Why is the Greenland Ice Sheet melting faster?

Why is the Greenland Ice Sheet melting faster? 1
Greenland Ice Sheet

The cryosphere plays a vital role in affecting climate changes. The largest part of the cryosphere consist of ice and snow on land and includes the ice sheets in Greenland and Antarctica, along with the ice cap, glaciers, areas of snow, and permafrost. 

The Greenland Ice Sheet covers 1.7 million km2 – second in size only to the Antarctic Ice Sheet – and it is melting at an increasing rate.

If the Ice Sheet was to melt fully, it would add c. 7.2 m to global sea levels, a devastating event. A useful video illustrates the world-wide effects of just part this Ice Sheet melting.

The rate of melting of the Greenland Ice Sheet has increased since 1992. Therefore, there has been an urgent need for more quantitative data to enable predictions of future Ice Sheet melting to be made. The NERC funded Black and Bloom project has been a major effort to provide this data.

The project was set up to quantify how two factors – not included in earlier studies – affect the rate at which the Greenland Ice Sheet is melting:

  • Soot (black carbon) derived from wild fires or human sources, can darken the surface of the Ice Sheet reducing its albedo (reflectivity) resulting in increased melting. 
  • Microorganisms, many of which are photosynthetic, growing in the melt water can also reduce the albedo of the ice sheets increasing melting.

The Science

The project has carried out field expeditions along the western margin of the Greenland Ice Sheet where the albedo reduction has been the greatest. 

The project was divided into 4 working packages:

Package 1:  The Microbiology

This package has examined the growth and evolution of microbial communities on the surface of the Ice Sheet, and studied how the populations change over the seasons. At the same time, temperatures, sunlight and nutrient concentrations were measured to determine what controls the growth and survival of the microbial populations. 

The pigments contained by the microorganisms were also measured to link the data to other work packages.

Package 2:  The Particles

This package has characterised and quantified particles on the surface of the Ice Sheet across the seasons. Black carbon and aerosol size distribution were measured near the project camp, and air samples were filtered for later analysis in the UK.

The interactions between the microorganisms present and the particles were also quantified. It is thought that this interaction can retain the particles on the surface increasing the effect on the albedo.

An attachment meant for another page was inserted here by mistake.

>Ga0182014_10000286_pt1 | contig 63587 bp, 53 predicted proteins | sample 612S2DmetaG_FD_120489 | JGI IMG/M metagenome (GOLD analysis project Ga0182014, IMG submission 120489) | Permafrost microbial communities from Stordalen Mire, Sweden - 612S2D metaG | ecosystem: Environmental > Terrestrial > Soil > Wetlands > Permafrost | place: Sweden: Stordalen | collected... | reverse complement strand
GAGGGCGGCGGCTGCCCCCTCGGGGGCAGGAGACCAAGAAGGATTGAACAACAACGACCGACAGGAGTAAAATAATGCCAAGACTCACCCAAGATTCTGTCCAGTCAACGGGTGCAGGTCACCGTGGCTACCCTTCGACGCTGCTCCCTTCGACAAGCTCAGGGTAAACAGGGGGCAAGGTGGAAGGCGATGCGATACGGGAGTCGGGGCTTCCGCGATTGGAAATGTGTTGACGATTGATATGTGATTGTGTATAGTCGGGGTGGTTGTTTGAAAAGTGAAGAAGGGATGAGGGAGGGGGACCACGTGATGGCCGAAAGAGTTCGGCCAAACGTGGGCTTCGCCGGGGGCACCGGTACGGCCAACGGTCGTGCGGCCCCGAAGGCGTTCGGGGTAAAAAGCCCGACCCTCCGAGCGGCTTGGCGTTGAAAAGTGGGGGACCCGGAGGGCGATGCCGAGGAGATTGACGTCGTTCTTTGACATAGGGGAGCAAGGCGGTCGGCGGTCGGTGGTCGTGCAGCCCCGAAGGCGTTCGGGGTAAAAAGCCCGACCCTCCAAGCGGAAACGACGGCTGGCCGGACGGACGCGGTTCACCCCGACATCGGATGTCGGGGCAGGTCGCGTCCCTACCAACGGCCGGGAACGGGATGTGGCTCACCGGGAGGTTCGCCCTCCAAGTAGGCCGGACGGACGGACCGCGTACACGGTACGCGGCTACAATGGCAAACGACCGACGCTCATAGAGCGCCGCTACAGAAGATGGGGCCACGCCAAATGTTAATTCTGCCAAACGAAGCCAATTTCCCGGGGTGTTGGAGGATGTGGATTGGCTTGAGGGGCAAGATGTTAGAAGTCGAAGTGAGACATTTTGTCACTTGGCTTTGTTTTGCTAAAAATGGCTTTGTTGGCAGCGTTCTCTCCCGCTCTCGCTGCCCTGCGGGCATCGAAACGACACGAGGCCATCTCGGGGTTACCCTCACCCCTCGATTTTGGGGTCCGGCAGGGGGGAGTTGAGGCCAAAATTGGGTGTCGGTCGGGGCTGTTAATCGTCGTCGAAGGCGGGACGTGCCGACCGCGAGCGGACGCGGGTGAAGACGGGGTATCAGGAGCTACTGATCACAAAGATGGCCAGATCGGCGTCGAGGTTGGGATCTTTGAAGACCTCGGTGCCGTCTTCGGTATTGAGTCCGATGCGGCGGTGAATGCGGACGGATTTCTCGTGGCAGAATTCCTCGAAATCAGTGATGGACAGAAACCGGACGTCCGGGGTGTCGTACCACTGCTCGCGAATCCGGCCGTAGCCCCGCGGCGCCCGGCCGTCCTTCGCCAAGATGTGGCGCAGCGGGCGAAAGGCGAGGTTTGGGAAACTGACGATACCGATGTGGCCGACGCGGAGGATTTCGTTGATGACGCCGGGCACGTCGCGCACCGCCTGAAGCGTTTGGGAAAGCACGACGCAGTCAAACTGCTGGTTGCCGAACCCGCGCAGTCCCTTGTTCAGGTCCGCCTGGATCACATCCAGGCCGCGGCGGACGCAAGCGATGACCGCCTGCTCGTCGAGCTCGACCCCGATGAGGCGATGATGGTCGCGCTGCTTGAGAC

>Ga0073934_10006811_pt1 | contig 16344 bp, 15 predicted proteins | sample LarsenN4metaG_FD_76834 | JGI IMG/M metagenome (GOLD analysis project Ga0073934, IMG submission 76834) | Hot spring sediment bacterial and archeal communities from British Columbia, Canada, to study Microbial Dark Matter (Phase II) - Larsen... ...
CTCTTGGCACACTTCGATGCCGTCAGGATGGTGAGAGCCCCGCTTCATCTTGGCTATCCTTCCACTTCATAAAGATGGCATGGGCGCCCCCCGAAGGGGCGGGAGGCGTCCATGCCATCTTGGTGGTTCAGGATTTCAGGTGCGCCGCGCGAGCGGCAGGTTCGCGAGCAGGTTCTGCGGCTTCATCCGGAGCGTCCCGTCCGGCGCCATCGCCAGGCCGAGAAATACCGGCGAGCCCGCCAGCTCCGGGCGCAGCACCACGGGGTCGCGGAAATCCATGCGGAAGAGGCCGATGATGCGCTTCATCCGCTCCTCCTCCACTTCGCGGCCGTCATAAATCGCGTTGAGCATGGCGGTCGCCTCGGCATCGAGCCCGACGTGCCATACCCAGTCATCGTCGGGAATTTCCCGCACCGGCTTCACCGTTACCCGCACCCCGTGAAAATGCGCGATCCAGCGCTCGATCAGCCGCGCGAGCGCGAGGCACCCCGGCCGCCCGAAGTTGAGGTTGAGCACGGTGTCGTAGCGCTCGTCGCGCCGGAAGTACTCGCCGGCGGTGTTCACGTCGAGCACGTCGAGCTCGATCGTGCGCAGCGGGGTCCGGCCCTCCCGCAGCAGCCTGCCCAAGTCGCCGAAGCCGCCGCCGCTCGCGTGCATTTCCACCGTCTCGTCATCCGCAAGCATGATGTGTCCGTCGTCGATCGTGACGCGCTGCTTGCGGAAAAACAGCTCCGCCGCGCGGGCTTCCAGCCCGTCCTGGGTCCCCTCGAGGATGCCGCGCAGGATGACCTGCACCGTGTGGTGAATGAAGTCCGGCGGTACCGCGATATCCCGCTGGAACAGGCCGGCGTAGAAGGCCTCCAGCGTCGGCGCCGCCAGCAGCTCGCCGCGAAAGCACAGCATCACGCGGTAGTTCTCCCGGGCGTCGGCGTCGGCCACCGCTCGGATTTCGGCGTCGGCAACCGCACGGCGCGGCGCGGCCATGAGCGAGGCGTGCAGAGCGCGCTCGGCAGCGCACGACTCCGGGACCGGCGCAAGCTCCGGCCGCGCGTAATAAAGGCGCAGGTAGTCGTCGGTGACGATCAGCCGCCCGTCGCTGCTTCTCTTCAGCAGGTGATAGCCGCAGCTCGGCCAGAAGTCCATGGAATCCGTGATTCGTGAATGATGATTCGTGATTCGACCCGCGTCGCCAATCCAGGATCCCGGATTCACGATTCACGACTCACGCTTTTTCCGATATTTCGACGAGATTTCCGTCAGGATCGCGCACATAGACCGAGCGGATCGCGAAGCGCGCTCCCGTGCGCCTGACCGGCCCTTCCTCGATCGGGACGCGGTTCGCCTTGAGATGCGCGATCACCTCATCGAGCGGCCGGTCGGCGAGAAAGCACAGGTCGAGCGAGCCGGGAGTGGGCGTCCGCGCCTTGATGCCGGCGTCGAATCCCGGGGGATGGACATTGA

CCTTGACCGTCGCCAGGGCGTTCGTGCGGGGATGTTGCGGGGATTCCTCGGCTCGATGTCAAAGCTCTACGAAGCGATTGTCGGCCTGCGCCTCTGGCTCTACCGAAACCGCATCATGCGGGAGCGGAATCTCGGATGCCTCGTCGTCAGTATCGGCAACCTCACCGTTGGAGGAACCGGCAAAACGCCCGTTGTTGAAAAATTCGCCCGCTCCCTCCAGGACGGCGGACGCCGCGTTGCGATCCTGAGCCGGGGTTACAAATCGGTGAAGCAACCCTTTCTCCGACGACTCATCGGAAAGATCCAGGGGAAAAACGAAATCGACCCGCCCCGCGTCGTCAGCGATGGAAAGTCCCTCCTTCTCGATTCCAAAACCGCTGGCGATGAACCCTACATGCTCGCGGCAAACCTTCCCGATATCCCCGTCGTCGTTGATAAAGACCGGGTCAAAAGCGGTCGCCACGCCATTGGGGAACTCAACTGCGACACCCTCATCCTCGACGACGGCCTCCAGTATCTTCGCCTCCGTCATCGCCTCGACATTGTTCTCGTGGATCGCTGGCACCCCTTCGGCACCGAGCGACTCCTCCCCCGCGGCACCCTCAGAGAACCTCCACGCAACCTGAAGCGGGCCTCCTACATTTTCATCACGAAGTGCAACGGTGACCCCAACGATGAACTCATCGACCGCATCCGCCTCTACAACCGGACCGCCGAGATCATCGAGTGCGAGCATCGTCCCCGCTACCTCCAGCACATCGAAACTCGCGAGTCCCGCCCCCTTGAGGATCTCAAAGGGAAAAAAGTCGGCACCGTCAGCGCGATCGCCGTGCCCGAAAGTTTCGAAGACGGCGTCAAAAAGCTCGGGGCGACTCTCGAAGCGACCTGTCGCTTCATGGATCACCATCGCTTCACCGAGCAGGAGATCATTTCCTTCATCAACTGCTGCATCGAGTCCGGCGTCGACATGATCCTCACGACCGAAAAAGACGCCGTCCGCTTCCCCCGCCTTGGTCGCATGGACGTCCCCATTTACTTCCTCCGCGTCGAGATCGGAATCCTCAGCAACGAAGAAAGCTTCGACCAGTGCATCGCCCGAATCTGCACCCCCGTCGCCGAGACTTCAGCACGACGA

Package 3:  The Albedo

Variations in the albedo have been related to the results of Packages 1 and 2 using surface measurements, ice coring and UAV (unmanned aerial vehicle) flights. Work included reflectance measurements across the electromagnetic spectrum looking at how these were affected by albedo-reducing processes.  A model was prepared to enable predictions of albedo changes to be calculated under a range of different climate scenarios. 

Package 4:  The Scaling-Up and Modelling

This package has brought together the results of the others 3 packages, linking field and laboratory measurements with large-scale satellite imagery of changes in the albedo. This enabled projections to be made for surface melt under future climate scenarios.

The team

The project has been carried out by an impressive interdisciplinary team of scientists:

Package 1 – Microbiologists

Package 2 – Particulate Experts

  • Professor Liane Benning – GFZ Potsdam – Package Leader
  • Dr Jim McQuaid – Leeds University – Package Co-Leader
  • Dr Jenine McCutcheon – Leeds University – Post-Doctoral Research Associate
  • Dr Stefanie Lutz – GFZ Potsdam

Package 3 – Albedo Experts

Package 4 – Remote Sensors and Modellers

Advisers and Collaborators


The team published a paper in 2017 that summarised some of the results covering the south-west sector of the Ice Sheet.  Field observations revealed that a variety of light-absorbing impurities (LAIs) were present on the surface, ranging from inorganic particulates to cryoconite (windblown powdery dust containing small rock particles, soot and microbes), and ice microalgae. Satellite observations showed that the areal extent of dark ice varied significantly between successive melt seasons. The authors concluded that they were unable to project how the albedo of bare ice sectors of the Ice Sheet will evolve in the future, causing uncertainty in the projected sea level contribution from the Ice Sheet over the coming decades. 

MODIS satellite imagery was used to examine dark ice dynamics on the south-west Ice Sheet each year from 2000 to 2016. The dark ice was quantified in terms of its annual extent, duration, intensity and timing of first appearance. Not only does dark ice extent vary significantly between years but so too does its duration, intensity and the timing of its first appearance.

The spatial distribution of dark ice was best explained by outcropping of particulates from eroding ice. These particles may enable the growth of pigmented ice algae which cause visible surface darkening, when liquid meltwater is present along with sufficient light.

Another paper published in 2018 described the microorganisms that were identified as part of the project. More than 99% of the microalgae identified fell with 8 taxa. The most common organism was Anclyonema nordenskioldii, followed by Raphidonema sempervirens, Chloromonas alpina, and Chloromonas polyptera. The microbial community composition was found to vary with the stage of the melt season.

Further results of the project are available online.

Although much work remains to be done, the Black and Bloom project has shown that microorganisms play an important role in affecting the climate even in the extreme temperatures of the Greenland Ice Sheet.

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